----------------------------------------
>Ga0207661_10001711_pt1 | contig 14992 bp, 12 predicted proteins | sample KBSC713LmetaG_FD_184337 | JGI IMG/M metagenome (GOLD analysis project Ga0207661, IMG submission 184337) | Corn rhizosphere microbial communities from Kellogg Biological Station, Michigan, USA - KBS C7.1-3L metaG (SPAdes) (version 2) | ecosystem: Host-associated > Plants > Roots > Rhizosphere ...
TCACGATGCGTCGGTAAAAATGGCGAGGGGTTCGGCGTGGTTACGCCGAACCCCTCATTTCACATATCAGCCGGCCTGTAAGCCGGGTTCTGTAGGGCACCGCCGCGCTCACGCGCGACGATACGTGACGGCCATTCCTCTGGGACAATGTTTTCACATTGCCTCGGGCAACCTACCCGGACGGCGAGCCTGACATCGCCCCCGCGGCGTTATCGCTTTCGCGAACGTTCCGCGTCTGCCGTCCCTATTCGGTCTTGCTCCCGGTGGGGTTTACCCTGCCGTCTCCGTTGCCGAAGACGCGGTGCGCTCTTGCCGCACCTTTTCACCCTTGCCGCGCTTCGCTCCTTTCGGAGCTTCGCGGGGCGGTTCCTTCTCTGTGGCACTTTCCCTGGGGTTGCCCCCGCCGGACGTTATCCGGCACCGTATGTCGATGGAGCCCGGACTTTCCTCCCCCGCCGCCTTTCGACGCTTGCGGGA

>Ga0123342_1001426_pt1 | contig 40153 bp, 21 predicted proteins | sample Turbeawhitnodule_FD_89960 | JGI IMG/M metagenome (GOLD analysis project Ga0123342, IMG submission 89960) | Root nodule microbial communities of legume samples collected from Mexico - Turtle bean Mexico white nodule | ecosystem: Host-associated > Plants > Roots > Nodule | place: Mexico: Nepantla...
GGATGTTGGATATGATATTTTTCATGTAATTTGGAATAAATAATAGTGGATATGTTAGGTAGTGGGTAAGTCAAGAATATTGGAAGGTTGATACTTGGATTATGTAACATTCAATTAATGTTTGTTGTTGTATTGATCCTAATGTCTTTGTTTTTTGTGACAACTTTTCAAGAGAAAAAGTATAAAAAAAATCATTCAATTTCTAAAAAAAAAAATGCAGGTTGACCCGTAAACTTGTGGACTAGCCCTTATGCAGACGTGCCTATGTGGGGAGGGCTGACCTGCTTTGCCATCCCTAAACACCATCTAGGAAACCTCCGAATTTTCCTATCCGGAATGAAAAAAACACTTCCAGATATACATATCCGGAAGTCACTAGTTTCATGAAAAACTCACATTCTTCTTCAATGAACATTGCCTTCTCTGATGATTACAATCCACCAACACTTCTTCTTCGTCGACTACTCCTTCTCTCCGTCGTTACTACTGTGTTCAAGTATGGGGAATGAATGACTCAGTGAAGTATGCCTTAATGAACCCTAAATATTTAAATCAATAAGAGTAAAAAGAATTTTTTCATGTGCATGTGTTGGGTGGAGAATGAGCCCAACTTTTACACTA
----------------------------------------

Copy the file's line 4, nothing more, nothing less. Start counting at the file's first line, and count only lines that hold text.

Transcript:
GGATGTTGGATATGATATTTTTCATGTAATTTGGAATAAATAATAGTGGATATGTTAGGTAGTGGGTAAGTCAAGAATATTGGAAGGTTGATACTTGGATTATGTAACATTCAATTAATGTTTGTTGTTGTATTGATCCTAATGTCTTTGTTTTTTGTGACAACTTTTCAAGAGAAAAAGTATAAAAAAAATCATTCAATTTCTAAAAAAAAAAATGCAGGTTGACCCGTAAACTTGTGGACTAGCCCTTATGCAGACGTGCCTATGTGGGGAGGGCTGACCTGCTTTGCCATCCCTAAACACCATCTAGGAAACCTCCGAATTTTCCTATCCGGAATGAAAAAAACACTTCCAGATATACATATCCGGAAGTCACTAGTTTCATGAAAAACTCACATTCTTCTTCAATGAACATTGCCTTCTCTGATGATTACAATCCACCAACACTTCTTCTTCGTCGACTACTCCTTCTCTCCGTCGTTACTACTGTGTTCAAGTATGGGGAATGAATGACTCAGTGAAGTATGCCTTAATGAACCCTAAATATTTAAATCAATAAGAGTAAAAAGAATTTTTTCATGTGCATGTGTTGGGTGGAGAATGAGCCCAACTTTTACACTA